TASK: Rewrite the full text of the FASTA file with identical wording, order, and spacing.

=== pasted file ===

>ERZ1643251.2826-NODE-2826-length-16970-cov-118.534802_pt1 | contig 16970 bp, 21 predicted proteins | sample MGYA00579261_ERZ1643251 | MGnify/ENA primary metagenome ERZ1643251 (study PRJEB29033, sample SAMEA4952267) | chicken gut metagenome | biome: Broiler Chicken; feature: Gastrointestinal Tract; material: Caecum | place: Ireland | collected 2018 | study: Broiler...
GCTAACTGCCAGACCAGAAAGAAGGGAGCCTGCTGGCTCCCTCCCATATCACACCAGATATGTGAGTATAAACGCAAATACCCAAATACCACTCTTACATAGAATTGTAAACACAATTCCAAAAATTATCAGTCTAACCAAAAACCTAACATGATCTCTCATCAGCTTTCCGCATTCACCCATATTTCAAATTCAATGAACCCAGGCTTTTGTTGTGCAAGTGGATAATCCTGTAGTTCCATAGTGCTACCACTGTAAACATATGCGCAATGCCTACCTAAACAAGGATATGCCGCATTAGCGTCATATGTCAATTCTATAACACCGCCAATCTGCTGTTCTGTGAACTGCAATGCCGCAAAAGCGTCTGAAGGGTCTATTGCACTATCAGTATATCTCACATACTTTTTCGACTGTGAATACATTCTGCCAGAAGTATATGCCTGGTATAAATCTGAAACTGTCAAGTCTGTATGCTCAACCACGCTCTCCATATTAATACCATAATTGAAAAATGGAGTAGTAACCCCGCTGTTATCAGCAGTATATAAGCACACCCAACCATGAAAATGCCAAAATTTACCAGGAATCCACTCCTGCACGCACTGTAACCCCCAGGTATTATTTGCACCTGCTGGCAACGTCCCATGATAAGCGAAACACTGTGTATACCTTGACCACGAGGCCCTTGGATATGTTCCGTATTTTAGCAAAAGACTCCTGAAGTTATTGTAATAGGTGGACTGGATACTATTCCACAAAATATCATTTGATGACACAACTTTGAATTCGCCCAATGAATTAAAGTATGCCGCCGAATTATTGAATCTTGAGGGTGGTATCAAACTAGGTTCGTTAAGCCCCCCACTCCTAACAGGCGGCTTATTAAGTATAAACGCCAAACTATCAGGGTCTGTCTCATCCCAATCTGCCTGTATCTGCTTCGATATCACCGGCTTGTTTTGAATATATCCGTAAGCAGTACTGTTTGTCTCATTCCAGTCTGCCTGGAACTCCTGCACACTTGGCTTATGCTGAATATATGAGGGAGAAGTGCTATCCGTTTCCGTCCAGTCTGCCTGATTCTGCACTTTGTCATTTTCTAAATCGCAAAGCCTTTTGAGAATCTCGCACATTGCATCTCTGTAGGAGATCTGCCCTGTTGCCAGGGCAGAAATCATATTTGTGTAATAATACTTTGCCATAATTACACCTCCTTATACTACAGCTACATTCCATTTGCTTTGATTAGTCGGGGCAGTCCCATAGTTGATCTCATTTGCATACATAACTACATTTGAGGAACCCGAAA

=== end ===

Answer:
>ERZ1643251.2826-NODE-2826-length-16970-cov-118.534802_pt1 | contig 16970 bp, 21 predicted proteins | sample MGYA00579261_ERZ1643251 | MGnify/ENA primary metagenome ERZ1643251 (study PRJEB29033, sample SAMEA4952267) | chicken gut metagenome | biome: Broiler Chicken; feature: Gastrointestinal Tract; material: Caecum | place: Ireland | collected 2018 | study: Broiler...
GCTAACTGCCAGACCAGAAAGAAGGGAGCCTGCTGGCTCCCTCCCATATCACACCAGATATGTGAGTATAAACGCAAATACCCAAATACCACTCTTACATAGAATTGTAAACACAATTCCAAAAATTATCAGTCTAACCAAAAACCTAACATGATCTCTCATCAGCTTTCCGCATTCACCCATATTTCAAATTCAATGAACCCAGGCTTTTGTTGTGCAAGTGGATAATCCTGTAGTTCCATAGTGCTACCACTGTAAACATATGCGCAATGCCTACCTAAACAAGGATATGCCGCATTAGCGTCATATGTCAATTCTATAACACCGCCAATCTGCTGTTCTGTGAACTGCAATGCCGCAAAAGCGTCTGAAGGGTCTATTGCACTATCAGTATATCTCACATACTTTTTCGACTGTGAATACATTCTGCCAGAAGTATATGCCTGGTATAAATCTGAAACTGTCAAGTCTGTATGCTCAACCACGCTCTCCATATTAATACCATAATTGAAAAATGGAGTAGTAACCCCGCTGTTATCAGCAGTATATAAGCACACCCAACCATGAAAATGCCAAAATTTACCAGGAATCCACTCCTGCACGCACTGTAACCCCCAGGTATTATTTGCACCTGCTGGCAACGTCCCATGATAAGCGAAACACTGTGTATACCTTGACCACGAGGCCCTTGGATATGTTCCGTATTTTAGCAAAAGACTCCTGAAGTTATTGTAATAGGTGGACTGGATACTATTCCACAAAATATCATTTGATGACACAACTTTGAATTCGCCCAATGAATTAAAGTATGCCGCCGAATTATTGAATCTTGAGGGTGGTATCAAACTAGGTTCGTTAAGCCCCCCACTCCTAACAGGCGGCTTATTAAGTATAAACGCCAAACTATCAGGGTCTGTCTCATCCCAATCTGCCTGTATCTGCTTCGATATCACCGGCTTGTTTTGAATATATCCGTAAGCAGTACTGTTTGTCTCATTCCAGTCTGCCTGGAACTCCTGCACACTTGGCTTATGCTGAATATATGAGGGAGAAGTGCTATCCGTTTCCGTCCAGTCTGCCTGATTCTGCACTTTGTCATTTTCTAAATCGCAAAGCCTTTTGAGAATCTCGCACATTGCATCTCTGTAGGAGATCTGCCCTGTTGCCAGGGCAGAAATCATATTTGTGTAATAATACTTTGCCATAATTACACCTCCTTATACTACAGCTACATTCCATTTGCTTTGATTAGTCGGGGCAGTCCCATAGTTGATCTCATTTGCATACATAACTACATTTGAGGAACCCGAAA